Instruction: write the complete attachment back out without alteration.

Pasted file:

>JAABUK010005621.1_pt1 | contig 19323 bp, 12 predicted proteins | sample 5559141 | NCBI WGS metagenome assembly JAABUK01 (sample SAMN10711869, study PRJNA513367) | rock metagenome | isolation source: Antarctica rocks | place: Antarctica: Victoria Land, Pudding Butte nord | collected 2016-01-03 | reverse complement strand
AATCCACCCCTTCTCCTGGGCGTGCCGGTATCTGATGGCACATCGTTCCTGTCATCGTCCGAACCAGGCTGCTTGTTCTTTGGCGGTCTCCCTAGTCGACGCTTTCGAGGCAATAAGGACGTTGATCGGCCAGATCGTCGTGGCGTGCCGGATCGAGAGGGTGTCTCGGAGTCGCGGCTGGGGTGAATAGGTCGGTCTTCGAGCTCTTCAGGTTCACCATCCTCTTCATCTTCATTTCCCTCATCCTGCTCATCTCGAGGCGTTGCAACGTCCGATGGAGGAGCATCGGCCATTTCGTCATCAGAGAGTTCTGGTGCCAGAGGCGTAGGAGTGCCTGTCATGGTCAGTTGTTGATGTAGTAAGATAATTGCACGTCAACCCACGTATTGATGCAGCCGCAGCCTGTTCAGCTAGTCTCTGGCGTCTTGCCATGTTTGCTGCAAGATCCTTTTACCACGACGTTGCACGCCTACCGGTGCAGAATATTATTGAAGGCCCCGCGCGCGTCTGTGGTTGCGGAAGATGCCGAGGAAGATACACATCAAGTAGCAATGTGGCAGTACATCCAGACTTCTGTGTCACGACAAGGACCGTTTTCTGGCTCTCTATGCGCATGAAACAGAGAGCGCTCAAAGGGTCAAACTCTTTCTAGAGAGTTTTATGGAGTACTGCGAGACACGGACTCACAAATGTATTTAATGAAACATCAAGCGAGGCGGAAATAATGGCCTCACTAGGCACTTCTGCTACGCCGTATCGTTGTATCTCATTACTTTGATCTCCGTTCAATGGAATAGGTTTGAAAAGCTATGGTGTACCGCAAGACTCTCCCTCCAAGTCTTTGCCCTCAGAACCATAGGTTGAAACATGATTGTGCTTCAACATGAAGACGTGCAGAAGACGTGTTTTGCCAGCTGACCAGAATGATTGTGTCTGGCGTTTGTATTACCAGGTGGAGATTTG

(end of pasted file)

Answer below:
>JAABUK010005621.1_pt1 | contig 19323 bp, 12 predicted proteins | sample 5559141 | NCBI WGS metagenome assembly JAABUK01 (sample SAMN10711869, study PRJNA513367) | rock metagenome | isolation source: Antarctica rocks | place: Antarctica: Victoria Land, Pudding Butte nord | collected 2016-01-03 | reverse complement strand
AATCCACCCCTTCTCCTGGGCGTGCCGGTATCTGATGGCACATCGTTCCTGTCATCGTCCGAACCAGGCTGCTTGTTCTTTGGCGGTCTCCCTAGTCGACGCTTTCGAGGCAATAAGGACGTTGATCGGCCAGATCGTCGTGGCGTGCCGGATCGAGAGGGTGTCTCGGAGTCGCGGCTGGGGTGAATAGGTCGGTCTTCGAGCTCTTCAGGTTCACCATCCTCTTCATCTTCATTTCCCTCATCCTGCTCATCTCGAGGCGTTGCAACGTCCGATGGAGGAGCATCGGCCATTTCGTCATCAGAGAGTTCTGGTGCCAGAGGCGTAGGAGTGCCTGTCATGGTCAGTTGTTGATGTAGTAAGATAATTGCACGTCAACCCACGTATTGATGCAGCCGCAGCCTGTTCAGCTAGTCTCTGGCGTCTTGCCATGTTTGCTGCAAGATCCTTTTACCACGACGTTGCACGCCTACCGGTGCAGAATATTATTGAAGGCCCCGCGCGCGTCTGTGGTTGCGGAAGATGCCGAGGAAGATACACATCAAGTAGCAATGTGGCAGTACATCCAGACTTCTGTGTCACGACAAGGACCGTTTTCTGGCTCTCTATGCGCATGAAACAGAGAGCGCTCAAAGGGTCAAACTCTTTCTAGAGAGTTTTATGGAGTACTGCGAGACACGGACTCACAAATGTATTTAATGAAACATCAAGCGAGGCGGAAATAATGGCCTCACTAGGCACTTCTGCTACGCCGTATCGTTGTATCTCATTACTTTGATCTCCGTTCAATGGAATAGGTTTGAAAAGCTATGGTGTACCGCAAGACTCTCCCTCCAAGTCTTTGCCCTCAGAACCATAGGTTGAAACATGATTGTGCTTCAACATGAAGACGTGCAGAAGACGTGTTTTGCCAGCTGACCAGAATGATTGTGTCTGGCGTTTGTATTACCAGGTGGAGATTTG